The structure of the trimer of the metaborate ion ([B3O6]3−). This anion is a cyclic molecule and has a trigonal planar molecular geometry at the boron atoms. All nine atoms of this anion lie on the same plane.
The structure of the tetrahydroxytetraborate ion ([B4O5(OH)4]2−). This anion is a bridged bicyclic molecule, contains oxygen atoms bridging the boron atoms, which are linked to four hydroxyl groups (−OH), one per each boron atom. The anion has a tetrahedral molecular geometry at the two tetracoordinated boron atoms, and has a trigonal planar molecular geometry at the two tricoordinated boron atoms.
The structure of the tetraborate ion ([B4O7]2−). This anion has the same topology as the tetrahydroxytetraborate ion, but without the hydroxyl groups and all boron atoms have a trigonal planar molecular geometry.
The structure of the perborate ion ([B2O4(OH)4]2−). This anion is a cyclic molecule and has a tetrahedral molecular geometry at the boron atoms. It contains two bridging peroxide groups (−O−O−) and four hydroxyl groups (−OH) attached to boron atoms, two per each boron. The ring has a chair conformation.
The structure of the repeating unit of the octaborate ion ([B8O13]2−) in the alpha form of disodium octaborate (α-Na2[B8O13]). This anion is cyclic and polymeric. It has a tetrahedral molecular geometry at the negatively charged boron atoms and a trigonal planar molecular geometry at the neutral boron atoms.
In 1905, Burgess and Holt observed that fusing mixtures of boric oxideB2O3 and sodium carbonateNa2CO3 yielded on cooling two crystalline compounds with definite compositions, consistent with anhydrous borax Na2B4O7 (which can be written Na2O·2B2O3) and sodium octaborate Na2B8O13 (which can be written Na2O·4B2O3).
Borate anions (and functional groups) consist of trigonal planarBO3 and/or tetrahedralBO4 structural units, joined together via shared oxygen atoms (corners) or atom pairs (edges) into larger clusters so as to construct various ions such as [B2O5]4−, [B3O8]7−, [B4O12]12−, [B5O6(OH)5]2−, [B6O13]8−, etc. These anions may be cyclic or linear in structure, and can further polymerize into infinite chains, layers, and tridimensional frameworks. The terminal (unshared) oxygen atoms in the borate anions may be capped with hydrogen atoms (−OH) or may carry a negative charge (−O−).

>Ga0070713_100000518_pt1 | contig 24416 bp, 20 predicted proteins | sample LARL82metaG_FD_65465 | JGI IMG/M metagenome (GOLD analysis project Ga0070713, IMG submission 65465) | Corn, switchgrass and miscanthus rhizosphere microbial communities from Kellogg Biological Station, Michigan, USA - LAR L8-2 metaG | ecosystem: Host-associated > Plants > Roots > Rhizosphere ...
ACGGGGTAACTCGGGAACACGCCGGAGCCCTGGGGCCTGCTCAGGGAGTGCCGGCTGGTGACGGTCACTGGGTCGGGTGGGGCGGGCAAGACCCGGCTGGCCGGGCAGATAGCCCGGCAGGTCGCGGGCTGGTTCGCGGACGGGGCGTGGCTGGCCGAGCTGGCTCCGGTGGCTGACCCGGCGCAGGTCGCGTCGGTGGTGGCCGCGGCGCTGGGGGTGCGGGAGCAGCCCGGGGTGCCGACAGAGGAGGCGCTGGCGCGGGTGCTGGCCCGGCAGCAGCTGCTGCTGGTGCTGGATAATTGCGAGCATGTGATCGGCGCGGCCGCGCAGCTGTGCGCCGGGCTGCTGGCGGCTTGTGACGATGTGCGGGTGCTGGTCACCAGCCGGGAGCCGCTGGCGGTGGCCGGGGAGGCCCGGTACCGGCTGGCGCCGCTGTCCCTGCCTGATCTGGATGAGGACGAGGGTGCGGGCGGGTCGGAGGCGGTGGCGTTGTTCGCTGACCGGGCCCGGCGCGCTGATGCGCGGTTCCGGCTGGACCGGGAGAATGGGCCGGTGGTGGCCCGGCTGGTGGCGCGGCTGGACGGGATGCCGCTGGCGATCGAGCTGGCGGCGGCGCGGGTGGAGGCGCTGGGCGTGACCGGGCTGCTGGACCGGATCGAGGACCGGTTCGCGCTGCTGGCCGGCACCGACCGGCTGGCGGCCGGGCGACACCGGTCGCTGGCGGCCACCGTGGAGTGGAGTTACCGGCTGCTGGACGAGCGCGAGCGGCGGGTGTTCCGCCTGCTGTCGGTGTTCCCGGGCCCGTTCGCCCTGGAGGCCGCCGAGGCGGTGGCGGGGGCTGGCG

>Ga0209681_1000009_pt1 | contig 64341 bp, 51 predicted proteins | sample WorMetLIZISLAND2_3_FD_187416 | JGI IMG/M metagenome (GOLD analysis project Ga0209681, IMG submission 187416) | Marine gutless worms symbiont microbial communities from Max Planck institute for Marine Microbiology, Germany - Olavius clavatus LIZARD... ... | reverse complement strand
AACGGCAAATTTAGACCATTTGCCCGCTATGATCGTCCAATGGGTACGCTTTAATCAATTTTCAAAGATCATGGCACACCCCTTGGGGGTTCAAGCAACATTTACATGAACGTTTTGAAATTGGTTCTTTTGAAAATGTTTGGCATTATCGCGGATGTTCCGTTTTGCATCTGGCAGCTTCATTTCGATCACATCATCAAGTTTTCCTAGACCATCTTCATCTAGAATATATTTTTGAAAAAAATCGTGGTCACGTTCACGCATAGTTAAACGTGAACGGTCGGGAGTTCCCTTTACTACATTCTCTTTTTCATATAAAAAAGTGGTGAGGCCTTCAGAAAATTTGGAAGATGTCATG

Polymeric borate anions may have linear chains of 2, 3 or 4 trigonal BO3 structural units, each sharing oxygen atoms with adjacent unit(s). as in LiBO2, contain chains of trigonal BO3 structural units. Other anions contain cycles; for instance, NaBO2 and KBO2 contain the cyclic [B3O6]3− ion, consisting of a six-membered ring of alternating boron and oxygen atoms with one extra oxygen atom attached to each boron atom.
The thermal expansion of crystalline borates is dominated by the fact that BO3 and BO4 polyhedra and rigid groups consisting of these polyhedra practically do not change their configuration and size upon heating, but sometimes rotate like hinges, which results in greatly anisotropic thermal expansion including linear negative expansion.
This reaction is very fast, with characteristic time less than 10 μs. Polymeric boron oxoanions are formed in aqueous solution of boric acid at pH 7–10 if the boron concentration is higher than about 0.025 mol/L. The best known of these is the tetraborate ion [B4O7]2−, found in the mineral borax:
In the pH range 6.8 to 8.0, any alkali salts of "boric oxide" anions with general formula [BxOy(OH)z]((q−) where 3x+q = 2y + z will eventually equilibrate in solution to a mixture of B(OH)3, [B(OH)4]−, [B3O3(OH)4]−, and [B5O6(OH)4]−.
These ions, similarly to the complexed borates mentioned above, are more acidic than boric acid itself. As a result of this, the pH of a concentrated polyborate solution will increase more than expected when diluted with water.
A number of metal borates are known. They can be obtained by treating boric acid or boron oxides with metal oxides.
Borosilicate glass, also known as pyrex, can be viewed as a silicate in which some [SiO4]4− units are replaced by [BO4]5− centers, together with additional cations to compensate for the difference in valence states of Si(IV) and B(III). Because this substitution leads to imperfections, the material is slow to crystallise and forms a glass with low coefficient of thermal expansion, thus resistant to cracking when heated, unlike soda glass.
Lithium metaborate, lithium tetraborate, or a mixture of both, can be used in borate fusion sample preparation of various samples for analysis by XRF, AAS, ICP-OES and ICP-MS. Borate fusion and energy dispersive X-ray fluorescence spectrometry with polarized excitation have been used in the analysis of contaminated soils.
Borate anions are largely in the form of the undissociated acid in aqueous solution at physiological pH. No further metabolism occurs in either animals or plants. In animals, boric acid/borate salts are essentially completely absorbed following oral ingestion. Absorption occurs via inhalation, although quantitative data are unavailable. Limited data indicate that boric acid/salts are not absorbed through intact skin to any significant extent, although absorption occurs through skin that is severely abraded. It distributes throughout the body and is not retained in tissues, except for bone, and is rapidly excreted in the urine.
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